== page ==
[Explain Peterson and Krivo’s (PK) argument about the relationship between race and crime]

Disadvantage 

9

 

Explain what this other factor [disadvantage] is composed of. 
 

[Explain Peterson and Krivo’s (PK) argument about the relationship between race and crime]

disadvantage is composed of

1. % Poverty

2. % unemployment

3. % college degree

4. % professional/managerial

5. %single mother

6. % low wage jobs.

10

What happens to differences in crime rates by neighborhood type once the alternative explanation is taken into account?  ​

 

[Explain Peterson and Krivo’s (PK) argument about the relationship between race and crime]

The difference in crime by neighborhood decreases when disadvantage is taken into account.

11

 

What else must be incorporated into their theory to account for remaining differences? 

[Explain Peterson and Krivo’s (PK) argument about the relationship between race and crime]

Spatial Effects -- adjacent neighborhoods impact each other

12

Finish your answer by defining the “racial-spatial divide” and briefly summarizing the relationship between race, space, and crime.

[Explain Peterson and Krivo’s (PK) argument about the relationship between race and crime]

 

 

  • Racial Spatial divide: social circumstance where ethnographic racial inequality is combined with segregated and unequal residential locations
  • residential segregation --> differences in resources --> violent crime.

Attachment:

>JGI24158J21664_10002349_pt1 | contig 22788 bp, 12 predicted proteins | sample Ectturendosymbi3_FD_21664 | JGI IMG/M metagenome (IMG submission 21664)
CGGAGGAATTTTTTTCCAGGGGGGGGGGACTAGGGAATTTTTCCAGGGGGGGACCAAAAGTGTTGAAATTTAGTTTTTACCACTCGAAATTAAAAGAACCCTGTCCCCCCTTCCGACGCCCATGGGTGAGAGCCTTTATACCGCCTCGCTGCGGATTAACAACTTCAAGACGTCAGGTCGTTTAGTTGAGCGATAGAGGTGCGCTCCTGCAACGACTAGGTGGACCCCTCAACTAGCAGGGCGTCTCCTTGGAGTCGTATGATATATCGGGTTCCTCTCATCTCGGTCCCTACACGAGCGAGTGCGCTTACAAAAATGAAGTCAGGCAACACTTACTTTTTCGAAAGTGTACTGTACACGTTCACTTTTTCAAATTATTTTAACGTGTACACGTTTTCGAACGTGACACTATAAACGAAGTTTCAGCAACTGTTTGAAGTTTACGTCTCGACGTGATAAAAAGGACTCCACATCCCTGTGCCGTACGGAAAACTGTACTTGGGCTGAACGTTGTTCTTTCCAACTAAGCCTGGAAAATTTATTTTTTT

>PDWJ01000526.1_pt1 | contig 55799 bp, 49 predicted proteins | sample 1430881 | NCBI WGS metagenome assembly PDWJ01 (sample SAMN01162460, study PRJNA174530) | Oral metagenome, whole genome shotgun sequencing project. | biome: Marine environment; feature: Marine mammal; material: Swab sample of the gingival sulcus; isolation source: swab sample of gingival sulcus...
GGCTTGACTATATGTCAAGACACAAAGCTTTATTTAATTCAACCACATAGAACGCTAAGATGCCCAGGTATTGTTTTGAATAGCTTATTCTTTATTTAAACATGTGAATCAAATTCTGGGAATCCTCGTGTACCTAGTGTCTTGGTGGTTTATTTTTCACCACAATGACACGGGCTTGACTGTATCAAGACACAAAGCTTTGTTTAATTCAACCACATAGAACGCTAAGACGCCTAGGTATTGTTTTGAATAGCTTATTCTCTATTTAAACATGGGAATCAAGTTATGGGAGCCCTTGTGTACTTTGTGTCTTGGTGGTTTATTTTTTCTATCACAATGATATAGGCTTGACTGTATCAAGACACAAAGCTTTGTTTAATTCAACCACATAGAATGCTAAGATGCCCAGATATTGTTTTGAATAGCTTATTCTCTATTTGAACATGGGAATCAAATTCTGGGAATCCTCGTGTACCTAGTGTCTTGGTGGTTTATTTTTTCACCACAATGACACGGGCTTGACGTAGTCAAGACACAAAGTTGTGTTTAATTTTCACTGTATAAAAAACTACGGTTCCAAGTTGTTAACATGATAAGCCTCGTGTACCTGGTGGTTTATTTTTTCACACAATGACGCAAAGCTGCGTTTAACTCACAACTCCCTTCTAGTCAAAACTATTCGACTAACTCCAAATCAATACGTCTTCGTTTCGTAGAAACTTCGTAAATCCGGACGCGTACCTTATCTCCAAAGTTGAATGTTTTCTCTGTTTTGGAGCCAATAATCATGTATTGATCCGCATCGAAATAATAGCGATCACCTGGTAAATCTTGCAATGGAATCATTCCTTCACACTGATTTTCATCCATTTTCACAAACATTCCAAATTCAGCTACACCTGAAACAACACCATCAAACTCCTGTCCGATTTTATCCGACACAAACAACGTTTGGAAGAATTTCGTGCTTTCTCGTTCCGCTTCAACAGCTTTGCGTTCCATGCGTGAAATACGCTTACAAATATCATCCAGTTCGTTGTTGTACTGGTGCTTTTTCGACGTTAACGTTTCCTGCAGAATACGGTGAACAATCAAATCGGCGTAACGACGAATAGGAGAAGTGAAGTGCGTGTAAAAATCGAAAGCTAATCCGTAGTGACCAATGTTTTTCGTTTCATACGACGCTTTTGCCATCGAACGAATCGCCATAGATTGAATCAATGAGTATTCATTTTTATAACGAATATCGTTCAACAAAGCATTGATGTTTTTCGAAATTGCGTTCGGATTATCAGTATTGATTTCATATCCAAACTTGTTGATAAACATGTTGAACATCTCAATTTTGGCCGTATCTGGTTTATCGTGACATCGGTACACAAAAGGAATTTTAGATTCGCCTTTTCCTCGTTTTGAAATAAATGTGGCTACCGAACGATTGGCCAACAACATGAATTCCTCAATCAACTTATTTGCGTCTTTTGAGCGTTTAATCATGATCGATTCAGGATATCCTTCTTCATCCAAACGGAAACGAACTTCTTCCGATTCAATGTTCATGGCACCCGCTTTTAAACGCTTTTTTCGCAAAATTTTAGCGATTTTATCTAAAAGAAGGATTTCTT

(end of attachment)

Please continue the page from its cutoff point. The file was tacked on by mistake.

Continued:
13

 

Explain how Marx viewed the history of human societies.

[marx]

 

history of human society according to marx: class struggles

14

 

What are the two groups on which Marx focused, and what does each group own?

[marx]

  1.     Proletariat – has labor to sell
  2.     Bourgeoisie – owns means of production

15

 

To which group do you belong? 

[marx]

 

I am a proletarian 

16

What is class consciousness, and who would develop it?

[marx]

Class consciousness: the realization that you are a part of a group that can work together to better their situation.

Proletariat would develop this

17

 

What did Marx think was good about capitalism? 

[marx]

  1.  increases innovation
  2.     lowers prices
  3.     disseminates knowledge

18

How did Marx think that the Capitalism would lead to Communism?  

[marx]

  1.     factories concentrate proletariat
  2.     communication increases
  3.     proletariat realize they are being oppressed
  4.     they develop class consciousness
  5.     revolution

19

 

List two ways that you could use Marx’s ideas to thwart the rise of Communism.

[marx]

 

  • decrease communication (inciting racial hated)
  • incentivize (stock options)

20

What is color-blind racism? 

[ Bonilla-Silva]

Color blind racism is the promotion of race-neutrality when it actually helps to maintain existing racial and ethnic inequality.

21

Is Color-Blindness always bad?  If so, explain how/why. 

[ Bonilla-Silva]